Oh My God! Aisling authors sign six-figure deal and film could be next

Cúirt highlights; major Seamus Heaney exhibition; book deals for Niamh Boyce and debut author from Derry

'Oh My God, What a Complete Aisling' authors Emer McLysaght and Sarah Breen have signed a six-figure, two-book deal with Gill Books to continue the story.

'Oh My God, What a Complete Aisling' authors Emer McLysaght and Sarah Breen have signed a six-figure, two-book deal with Gill Books to continue the story.

 

It looks set to be a very happy Christmas for Oh My God, What a Complete Aisling authors Emer McLysaght and Sarah Breen, who have signed a six-figure, two-book deal with Gill Books to continue the story of country girl Aisling as she makes her way in the world. A film deal is also being negotiated.

The novel has been near the top of the bestseller list since it was published in late August with sales of 40,000 expected by the end of the year. A spokesperson for Eason, who described it as “an Irish Bridget Jones”, said: “Oh My God, What a Complete Aisling is the hottest debut of 2017. It’s incredible to see a breakout Irish hit like this doing battle for the No 1 spot week after week with perennial favourites like Lee Child, Marian Keyes and Ross O’Carroll Kelly.”

Conor Nagle, commissioning editor for Gill Books, said: “One piece of feedback we’ve had time and again is that Oh My God, What a Complete Aisling is like Ross O’Carroll Kelly for women with country roots. Hopefully Aisling is now set to emulate the success of Ross O’Carroll Kelly, who celebrated his 20-year anniversary this year. Its success lies in the fact that there’s a bit of Aisling in all of us, as well as in the authors’ skilful ability to capture a certain slice of Irish life with humour and a light touch. It brilliantly manages to deal with real issues and tug at the heart strings while also making you laugh out loud.”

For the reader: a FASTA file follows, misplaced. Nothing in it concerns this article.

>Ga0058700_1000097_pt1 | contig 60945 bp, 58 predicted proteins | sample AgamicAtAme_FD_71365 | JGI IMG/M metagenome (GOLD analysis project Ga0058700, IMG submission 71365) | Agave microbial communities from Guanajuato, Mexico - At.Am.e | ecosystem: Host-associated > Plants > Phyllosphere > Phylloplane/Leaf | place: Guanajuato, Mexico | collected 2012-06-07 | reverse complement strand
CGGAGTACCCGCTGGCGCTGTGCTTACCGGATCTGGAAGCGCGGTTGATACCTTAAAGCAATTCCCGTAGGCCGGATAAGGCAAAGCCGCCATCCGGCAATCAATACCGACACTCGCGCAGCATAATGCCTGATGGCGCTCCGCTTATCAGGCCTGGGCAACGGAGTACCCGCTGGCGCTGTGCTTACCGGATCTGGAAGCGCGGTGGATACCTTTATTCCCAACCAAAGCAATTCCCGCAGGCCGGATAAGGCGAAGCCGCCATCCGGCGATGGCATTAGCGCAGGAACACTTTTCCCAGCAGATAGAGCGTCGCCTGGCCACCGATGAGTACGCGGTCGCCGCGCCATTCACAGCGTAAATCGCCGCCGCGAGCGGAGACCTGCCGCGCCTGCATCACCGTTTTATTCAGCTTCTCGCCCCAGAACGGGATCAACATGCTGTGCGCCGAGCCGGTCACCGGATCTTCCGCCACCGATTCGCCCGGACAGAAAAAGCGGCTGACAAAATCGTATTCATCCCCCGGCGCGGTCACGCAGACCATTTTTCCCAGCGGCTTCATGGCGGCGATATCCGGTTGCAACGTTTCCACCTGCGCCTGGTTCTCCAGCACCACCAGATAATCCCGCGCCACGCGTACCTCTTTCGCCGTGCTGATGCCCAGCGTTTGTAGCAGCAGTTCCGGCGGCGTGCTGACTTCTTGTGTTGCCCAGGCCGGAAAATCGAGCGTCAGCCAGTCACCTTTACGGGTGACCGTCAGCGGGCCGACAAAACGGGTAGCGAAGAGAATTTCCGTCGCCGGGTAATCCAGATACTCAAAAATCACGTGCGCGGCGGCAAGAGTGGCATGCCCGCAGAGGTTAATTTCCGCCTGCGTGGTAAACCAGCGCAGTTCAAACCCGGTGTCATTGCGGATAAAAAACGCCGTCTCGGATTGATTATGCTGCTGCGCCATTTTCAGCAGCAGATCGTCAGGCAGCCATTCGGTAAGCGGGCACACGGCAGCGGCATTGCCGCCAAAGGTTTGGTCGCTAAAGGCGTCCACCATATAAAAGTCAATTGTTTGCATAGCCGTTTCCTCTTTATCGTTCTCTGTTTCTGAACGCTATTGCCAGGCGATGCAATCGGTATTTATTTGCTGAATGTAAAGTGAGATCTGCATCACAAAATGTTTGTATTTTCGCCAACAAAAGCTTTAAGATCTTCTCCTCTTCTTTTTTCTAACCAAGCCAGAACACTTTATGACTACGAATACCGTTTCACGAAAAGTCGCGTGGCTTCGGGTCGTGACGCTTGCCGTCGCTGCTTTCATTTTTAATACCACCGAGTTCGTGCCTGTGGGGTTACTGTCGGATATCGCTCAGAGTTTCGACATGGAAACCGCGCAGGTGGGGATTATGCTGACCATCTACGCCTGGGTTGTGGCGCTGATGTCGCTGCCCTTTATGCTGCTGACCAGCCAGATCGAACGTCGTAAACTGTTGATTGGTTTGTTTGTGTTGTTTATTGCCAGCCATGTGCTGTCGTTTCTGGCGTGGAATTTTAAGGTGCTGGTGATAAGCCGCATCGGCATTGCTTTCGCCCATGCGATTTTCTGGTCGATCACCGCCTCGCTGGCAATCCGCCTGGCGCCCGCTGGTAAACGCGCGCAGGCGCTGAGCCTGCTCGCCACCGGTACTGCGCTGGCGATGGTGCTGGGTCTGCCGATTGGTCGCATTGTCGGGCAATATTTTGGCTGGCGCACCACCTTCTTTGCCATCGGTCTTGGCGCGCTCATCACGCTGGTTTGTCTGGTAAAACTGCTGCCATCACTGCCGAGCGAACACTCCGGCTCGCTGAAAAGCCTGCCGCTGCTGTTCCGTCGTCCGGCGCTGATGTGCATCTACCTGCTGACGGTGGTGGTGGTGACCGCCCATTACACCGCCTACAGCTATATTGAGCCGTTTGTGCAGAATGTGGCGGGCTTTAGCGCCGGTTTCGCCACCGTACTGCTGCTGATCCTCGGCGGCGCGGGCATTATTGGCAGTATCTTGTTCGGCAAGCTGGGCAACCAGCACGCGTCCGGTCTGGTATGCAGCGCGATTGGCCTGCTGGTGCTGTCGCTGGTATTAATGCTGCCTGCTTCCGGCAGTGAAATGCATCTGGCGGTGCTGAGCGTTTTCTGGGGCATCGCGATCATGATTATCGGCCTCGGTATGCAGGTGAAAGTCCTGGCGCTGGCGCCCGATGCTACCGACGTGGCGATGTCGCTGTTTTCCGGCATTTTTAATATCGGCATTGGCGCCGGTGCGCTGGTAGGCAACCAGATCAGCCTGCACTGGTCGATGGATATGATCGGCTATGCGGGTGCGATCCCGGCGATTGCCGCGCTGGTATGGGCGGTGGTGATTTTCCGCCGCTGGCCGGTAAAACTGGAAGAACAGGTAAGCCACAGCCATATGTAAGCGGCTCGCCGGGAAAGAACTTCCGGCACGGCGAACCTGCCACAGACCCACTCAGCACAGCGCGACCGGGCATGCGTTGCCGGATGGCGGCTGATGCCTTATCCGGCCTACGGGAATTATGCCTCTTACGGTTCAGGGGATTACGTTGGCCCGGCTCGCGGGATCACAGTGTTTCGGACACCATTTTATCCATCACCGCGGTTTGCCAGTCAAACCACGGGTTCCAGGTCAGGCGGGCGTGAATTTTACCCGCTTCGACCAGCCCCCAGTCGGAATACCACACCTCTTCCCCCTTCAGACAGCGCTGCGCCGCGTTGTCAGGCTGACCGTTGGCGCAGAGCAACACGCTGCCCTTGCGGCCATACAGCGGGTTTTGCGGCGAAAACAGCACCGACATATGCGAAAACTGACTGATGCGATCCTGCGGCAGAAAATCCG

Paul Howard has described it as “one of the funniest books I’ve read in20 years”. Marian Keyes said, “There aren’t enough words for how much I love it. It’s feckin’ HILAIRE and very touching”, while Louise O’Neill said it was one of her favourite novels of 2017.

Book two is due to be published next autumn 2018. The authors are keeping the plotline firmly under wraps but Aisling will be spending a lot more time “down home” so readers can look forward to getting to know already loved characters Niamh From Across The Road (NFATR), Aisling’s unreliable best friend Majella and Mammy much better.

Describing their year the authors said: “The success of the book took us completely off guard. We never in a million years expected so many people to fall in love with Aisling. But now that they have, we’re excited to continue her adventures with Gill Books.”

The authors will be signing copies of the book this Saturday, December 9th, at 12.15pm at WHSmith in Arnotts, Dublin.

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Novel of the Year winner Bernard MacLaverty, Pulitzer Prize winning American poet Jorie Graham, Winter’s Bone author Daniel Woodrell; Forward Prize winner Sinead Morrissey, fellow poet and artist Imtiaz Dharker and Prof Declan Kiberd are the big named announced this week for the Cúirt International Festival of Literature 2018 festival, which runs from April 23rd to 29th in Galway. The the 33rd annual programme will be the first curated by the new programme director, Emily Cullen. The full festival line-up will be announced next February.

Cullen said: “The Cúirt Festival has a long tradition as a vibrant place of ideas and debate at the heart of a cultural capital. It has always facilitated an intimacy with leading Irish and international authors and the 2018 edition will continue in this vein, featuring world writers in translation, essayists and conversations with song writers and artists. A commitment to the promotion of Irish language writers is also a significant feature of the Cúirt festival in a city with a unique bilingual status. I’m looking forward to sharing the full festival line-up with audiences in the new year.”